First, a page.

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Greg Castilla’s Book “Learning” Traces The Extents of Human Spirit

BY ANDY VILLANUEVA, Naga City, Philippines –  “Learnings,” Dr. Greg Castilla’s latest book, is one of a few books I consider worth reading again and again. This 210-page work says a whole lot more than many thick books I have read in recent times. I find it difficult talking only about the book. I must include the author himself. I would go further to say that to some degree Learnings and Greg Castilla are shadows and definitions of each other.

The first part (Honoring and Celebrating) brings the reader face to face with fourteen personalities three of whom I have had personal dealings in my distant past: the Jesuit Fathers Jack Phelan and James O’Brien who were my co-mentors at the Ateneo de Naga and Ernie Verdadero my former high school student in the same school. It took the author’s sensitivity and appreciation of people to open my eyes and mind to a deeper admiration and regard of these three personalities.

The likes of Jun Quimpo, Rolando Federis, Chito Perez as well as others touched on by the author are all unknown to me. Even then the message and meanings drawn from them by Castilla and, in his inimitable way, conveyed in his short articles are eye-openers to a realization that this world has not ceased to be filled with inspiring persons like Gandhi, Mother Theresa and Nelson Mandela. As Castilla has shown in Learnings, there are others. It takes a book like Learnings to open our eyes and minds to otherwise unknown treasures of the human species.

In the second part (Reawakening and Discovering) are articles that shake our consciousness to look deeper into topics that initially look superficial. However, with his multi-dimensional experience and perception, the author leads us to go beyond the facade of topics – to mention but a few – like the American Dream, Adoption of the English Language, Life and Death, July 4th for Filipinos, Martial Law, and Catholicism. The articles’ worth is not so much the information given. What carries more weight are the meanings and learnings elicited for us by the author.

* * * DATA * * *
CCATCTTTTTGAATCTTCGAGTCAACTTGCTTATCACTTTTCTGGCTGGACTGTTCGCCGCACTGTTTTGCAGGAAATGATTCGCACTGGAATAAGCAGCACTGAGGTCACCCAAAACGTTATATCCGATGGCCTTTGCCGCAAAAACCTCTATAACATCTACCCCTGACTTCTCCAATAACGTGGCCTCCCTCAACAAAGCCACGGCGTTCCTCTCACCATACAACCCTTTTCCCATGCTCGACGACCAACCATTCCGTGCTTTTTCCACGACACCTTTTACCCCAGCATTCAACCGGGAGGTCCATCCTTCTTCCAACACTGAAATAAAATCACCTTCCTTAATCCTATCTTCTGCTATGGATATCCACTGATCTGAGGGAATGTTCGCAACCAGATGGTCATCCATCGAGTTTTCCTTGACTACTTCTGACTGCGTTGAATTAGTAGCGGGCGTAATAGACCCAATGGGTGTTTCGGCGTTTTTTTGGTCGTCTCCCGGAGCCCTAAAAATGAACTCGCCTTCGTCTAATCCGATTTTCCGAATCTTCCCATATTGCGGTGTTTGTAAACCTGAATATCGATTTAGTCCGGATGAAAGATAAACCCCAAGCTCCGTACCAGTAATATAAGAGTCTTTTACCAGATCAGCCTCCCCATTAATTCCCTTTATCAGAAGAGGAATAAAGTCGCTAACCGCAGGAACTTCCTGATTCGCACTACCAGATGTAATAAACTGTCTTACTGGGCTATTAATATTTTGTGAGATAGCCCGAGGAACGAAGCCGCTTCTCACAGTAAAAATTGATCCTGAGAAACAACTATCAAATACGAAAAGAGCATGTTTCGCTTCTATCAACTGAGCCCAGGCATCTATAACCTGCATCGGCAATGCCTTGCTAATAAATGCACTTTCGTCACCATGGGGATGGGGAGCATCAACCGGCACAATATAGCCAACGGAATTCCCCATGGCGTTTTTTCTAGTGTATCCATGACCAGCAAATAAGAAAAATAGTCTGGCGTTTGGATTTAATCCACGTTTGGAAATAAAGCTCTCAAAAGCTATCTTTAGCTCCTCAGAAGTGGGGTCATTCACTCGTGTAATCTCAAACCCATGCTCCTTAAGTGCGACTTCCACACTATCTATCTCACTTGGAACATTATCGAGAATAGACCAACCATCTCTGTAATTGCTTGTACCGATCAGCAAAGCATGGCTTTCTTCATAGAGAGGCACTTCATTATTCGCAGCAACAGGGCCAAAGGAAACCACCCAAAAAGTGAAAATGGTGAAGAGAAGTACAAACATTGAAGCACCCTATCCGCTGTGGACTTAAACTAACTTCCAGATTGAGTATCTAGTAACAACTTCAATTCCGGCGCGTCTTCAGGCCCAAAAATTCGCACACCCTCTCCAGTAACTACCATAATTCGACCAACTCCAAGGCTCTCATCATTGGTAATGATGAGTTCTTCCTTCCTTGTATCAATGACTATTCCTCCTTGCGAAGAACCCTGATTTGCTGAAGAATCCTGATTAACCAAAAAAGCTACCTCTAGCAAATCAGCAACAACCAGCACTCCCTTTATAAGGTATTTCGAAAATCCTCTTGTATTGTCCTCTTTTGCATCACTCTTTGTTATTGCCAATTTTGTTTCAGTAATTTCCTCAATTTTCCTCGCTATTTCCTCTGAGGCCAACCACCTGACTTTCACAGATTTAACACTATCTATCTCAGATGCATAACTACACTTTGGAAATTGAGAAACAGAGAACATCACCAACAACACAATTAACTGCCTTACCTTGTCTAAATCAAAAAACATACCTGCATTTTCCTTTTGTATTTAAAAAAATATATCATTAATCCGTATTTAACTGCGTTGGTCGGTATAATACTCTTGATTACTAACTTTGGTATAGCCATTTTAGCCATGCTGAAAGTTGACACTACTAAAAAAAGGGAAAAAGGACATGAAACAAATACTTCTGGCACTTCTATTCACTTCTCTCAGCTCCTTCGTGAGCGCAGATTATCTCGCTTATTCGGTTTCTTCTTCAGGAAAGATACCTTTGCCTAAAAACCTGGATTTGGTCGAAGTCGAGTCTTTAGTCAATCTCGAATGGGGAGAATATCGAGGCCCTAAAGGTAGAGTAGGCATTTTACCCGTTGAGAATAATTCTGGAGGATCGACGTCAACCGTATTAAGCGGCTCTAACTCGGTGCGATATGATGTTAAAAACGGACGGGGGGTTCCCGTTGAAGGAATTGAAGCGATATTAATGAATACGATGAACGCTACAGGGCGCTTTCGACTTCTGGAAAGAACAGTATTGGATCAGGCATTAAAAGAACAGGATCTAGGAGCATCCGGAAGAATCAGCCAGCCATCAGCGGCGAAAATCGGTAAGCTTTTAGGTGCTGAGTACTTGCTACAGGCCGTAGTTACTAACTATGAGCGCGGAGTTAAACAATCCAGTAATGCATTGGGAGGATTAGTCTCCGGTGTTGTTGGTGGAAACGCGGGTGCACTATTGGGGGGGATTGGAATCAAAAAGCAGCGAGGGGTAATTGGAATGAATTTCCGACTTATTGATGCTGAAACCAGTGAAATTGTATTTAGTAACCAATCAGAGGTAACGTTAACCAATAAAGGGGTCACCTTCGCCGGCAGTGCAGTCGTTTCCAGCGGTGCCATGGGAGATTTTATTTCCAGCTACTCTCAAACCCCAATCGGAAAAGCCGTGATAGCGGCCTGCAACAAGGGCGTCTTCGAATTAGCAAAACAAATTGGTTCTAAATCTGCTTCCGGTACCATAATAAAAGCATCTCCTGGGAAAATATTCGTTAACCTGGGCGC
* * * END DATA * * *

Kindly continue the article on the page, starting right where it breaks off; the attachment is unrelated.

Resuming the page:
Space does not allow me here to comment on all the articles in the book. However, I am sampling out the article “Betrayed by Your Dream.” I have never seen America and, in all likelihood, at my age and situation now I will never see the place.

And yet all my life the U.S. of A to me has been portrayed as Heaven on Earth courtesy of colored American magazines, Hollywood, American candies and many other “Made in USA” items. I have met many friends and relatives who have been to the States. Most of them end up saying they are happy to be back and prefer to stay for good. But they keep silent or have no ample words to explain why. Castilla’s article tells it for them and me.

Are you scared of old age? Castilla may not be as old as I am, but in his “Life Begins at 60” he convincingly shows that old age is not as bleak as it seems.

The third part of the book (Remembering and Understanding) is lengthy with forty- three amazingly varied topics. They testify to the depth of the author’s memory and perception of persons, events and issues that obviously affected his life from childhood at age 8 when he had the first grasp of his mother’s integral image to middle age and late years, where he shares his learnings on burning issues like the controversial Manny Pacquiao and the Jesuit Pope Francis.